Facilitating Anti-Cancer Drug Discovery with Selective Inhibitors to Modulate the Protein Ubiquitination Process

Challenge: Human cells eliminate non-functional proteins using a sophisticated degradation pathway named the ubiquitin proteasome system (UPS), in which UPS enzymes attach a small protein called ubiquitin to damaged target proteins to tag them for degradation. However, abnormalities in protein degradation are frequently observed in many diseases, including cancer where aberrant control of protein degradation can lead to uncontrolled cell growth. As such, UPS enzymes represent novel targets for drug development but unfortunately, the paucity of selective molecules which modulate their function has severely hampered attempts to manipulate them for therapeutic benefit.

Solution: The goal of this project was to apply protein engineering methods to design highly specific and potent ubiquitin-like molecules that associate tightly with UPS enzymes to affect their catalytic function, and thereby enlarge the spectrum of tractable targets associated with cancer.

Achievements/Impact: A library of ubiquitin variants (UbVPs) was generated to modulate activity and function of five specific UPS enzymes termed RING E3 ligases. Such ligases are involved in the ubiquitin conjugation process of histone H2A, a protein critical for transcription and DNA repair and to the stability of the p53 tumor suppressor protein. After conducting an in vitro screening of the UbVPs library on the selected targets, eight UbVPs affecting enzyme activity were successfully identified. In mammalian cell culture, an enhanced ubiquitination state of p53 was observed in presence of one ubiquitin variant. Furthermore, it was demonstrated that following the expression of selected UbVPs, there was a notable increase in the level of histone H2A ubiquitination.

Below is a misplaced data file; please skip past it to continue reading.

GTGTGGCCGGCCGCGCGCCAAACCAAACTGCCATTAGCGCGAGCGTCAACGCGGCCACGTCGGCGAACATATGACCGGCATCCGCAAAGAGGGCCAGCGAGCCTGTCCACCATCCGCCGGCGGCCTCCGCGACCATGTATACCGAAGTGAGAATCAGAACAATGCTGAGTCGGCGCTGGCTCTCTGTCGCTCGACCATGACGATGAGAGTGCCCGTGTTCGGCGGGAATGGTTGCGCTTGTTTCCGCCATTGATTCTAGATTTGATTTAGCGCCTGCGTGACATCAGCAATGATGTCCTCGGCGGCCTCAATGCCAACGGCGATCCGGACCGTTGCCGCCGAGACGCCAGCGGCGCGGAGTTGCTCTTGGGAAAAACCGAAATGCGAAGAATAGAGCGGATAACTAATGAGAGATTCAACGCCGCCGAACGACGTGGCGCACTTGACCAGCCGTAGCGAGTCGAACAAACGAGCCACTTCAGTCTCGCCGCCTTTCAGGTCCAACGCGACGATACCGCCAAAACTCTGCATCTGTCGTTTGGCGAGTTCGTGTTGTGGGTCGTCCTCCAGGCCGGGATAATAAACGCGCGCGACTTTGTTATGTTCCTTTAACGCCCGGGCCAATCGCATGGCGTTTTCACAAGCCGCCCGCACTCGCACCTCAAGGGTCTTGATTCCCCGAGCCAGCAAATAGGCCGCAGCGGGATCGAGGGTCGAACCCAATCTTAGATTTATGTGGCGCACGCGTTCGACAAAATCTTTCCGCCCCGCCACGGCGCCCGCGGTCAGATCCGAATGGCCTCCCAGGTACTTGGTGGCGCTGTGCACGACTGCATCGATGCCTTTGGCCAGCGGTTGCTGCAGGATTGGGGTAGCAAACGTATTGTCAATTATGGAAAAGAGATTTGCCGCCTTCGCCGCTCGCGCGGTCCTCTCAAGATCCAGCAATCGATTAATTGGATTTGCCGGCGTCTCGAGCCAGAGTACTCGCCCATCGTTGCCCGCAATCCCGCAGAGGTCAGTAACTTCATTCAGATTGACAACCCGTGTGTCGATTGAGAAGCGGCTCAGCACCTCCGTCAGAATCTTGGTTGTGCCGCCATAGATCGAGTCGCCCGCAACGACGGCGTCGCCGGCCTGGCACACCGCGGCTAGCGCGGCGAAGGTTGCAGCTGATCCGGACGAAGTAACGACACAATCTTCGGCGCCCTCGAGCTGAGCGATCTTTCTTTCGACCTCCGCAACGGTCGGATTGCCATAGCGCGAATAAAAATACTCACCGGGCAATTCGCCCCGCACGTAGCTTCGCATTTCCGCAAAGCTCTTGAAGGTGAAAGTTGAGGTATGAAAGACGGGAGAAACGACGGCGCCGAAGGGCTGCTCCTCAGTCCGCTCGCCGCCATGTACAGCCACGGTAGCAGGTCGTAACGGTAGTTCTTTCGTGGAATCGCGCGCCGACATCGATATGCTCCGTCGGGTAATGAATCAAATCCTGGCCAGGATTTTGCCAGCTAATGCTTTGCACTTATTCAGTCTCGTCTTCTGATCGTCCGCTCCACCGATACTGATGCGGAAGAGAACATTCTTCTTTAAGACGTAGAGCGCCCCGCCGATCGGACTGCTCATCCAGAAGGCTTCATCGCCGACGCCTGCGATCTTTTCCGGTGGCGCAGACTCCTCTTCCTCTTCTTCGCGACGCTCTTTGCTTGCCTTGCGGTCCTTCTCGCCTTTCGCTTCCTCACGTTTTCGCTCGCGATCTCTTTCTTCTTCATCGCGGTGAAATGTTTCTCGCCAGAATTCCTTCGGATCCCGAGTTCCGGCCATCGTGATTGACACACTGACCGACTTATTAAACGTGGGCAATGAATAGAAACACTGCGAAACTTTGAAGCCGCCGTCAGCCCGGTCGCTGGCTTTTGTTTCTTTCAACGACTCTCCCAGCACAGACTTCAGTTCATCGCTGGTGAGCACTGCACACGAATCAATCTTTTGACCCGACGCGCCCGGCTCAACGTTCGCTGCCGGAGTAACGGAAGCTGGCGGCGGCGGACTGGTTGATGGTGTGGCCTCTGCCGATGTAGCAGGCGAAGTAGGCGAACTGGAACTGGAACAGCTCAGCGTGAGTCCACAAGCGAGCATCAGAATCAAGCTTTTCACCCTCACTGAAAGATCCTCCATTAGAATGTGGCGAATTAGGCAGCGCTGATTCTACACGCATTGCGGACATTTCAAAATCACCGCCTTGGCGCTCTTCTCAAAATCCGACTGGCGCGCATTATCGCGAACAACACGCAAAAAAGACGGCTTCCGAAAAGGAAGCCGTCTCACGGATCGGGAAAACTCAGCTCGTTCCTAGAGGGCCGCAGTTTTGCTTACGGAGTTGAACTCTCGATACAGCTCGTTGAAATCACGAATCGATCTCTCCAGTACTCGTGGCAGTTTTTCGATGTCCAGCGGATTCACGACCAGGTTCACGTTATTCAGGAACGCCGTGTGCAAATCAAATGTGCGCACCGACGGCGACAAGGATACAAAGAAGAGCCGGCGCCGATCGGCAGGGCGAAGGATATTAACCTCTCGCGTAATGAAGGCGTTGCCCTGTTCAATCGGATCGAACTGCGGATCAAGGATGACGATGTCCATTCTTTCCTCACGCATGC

These results indicate that it is now possible to generate potent and specific modulators of this family of enzymes, a finding that will help in guiding the development of novel protein therapeutics to treat proteasome associated diseases such as cancer.

Principal Investigators :

El Bachir Affar
Université de Montréal

Sachdev Sidhu
University of Toronto

Completed Project
$292,000 $ / 2 years
Supported by CQDM through:
• Merck
• Pfizer
• Boehringer Ingelheim
• Janssen
• Novartis
• Sanofi
And by co-funding partner: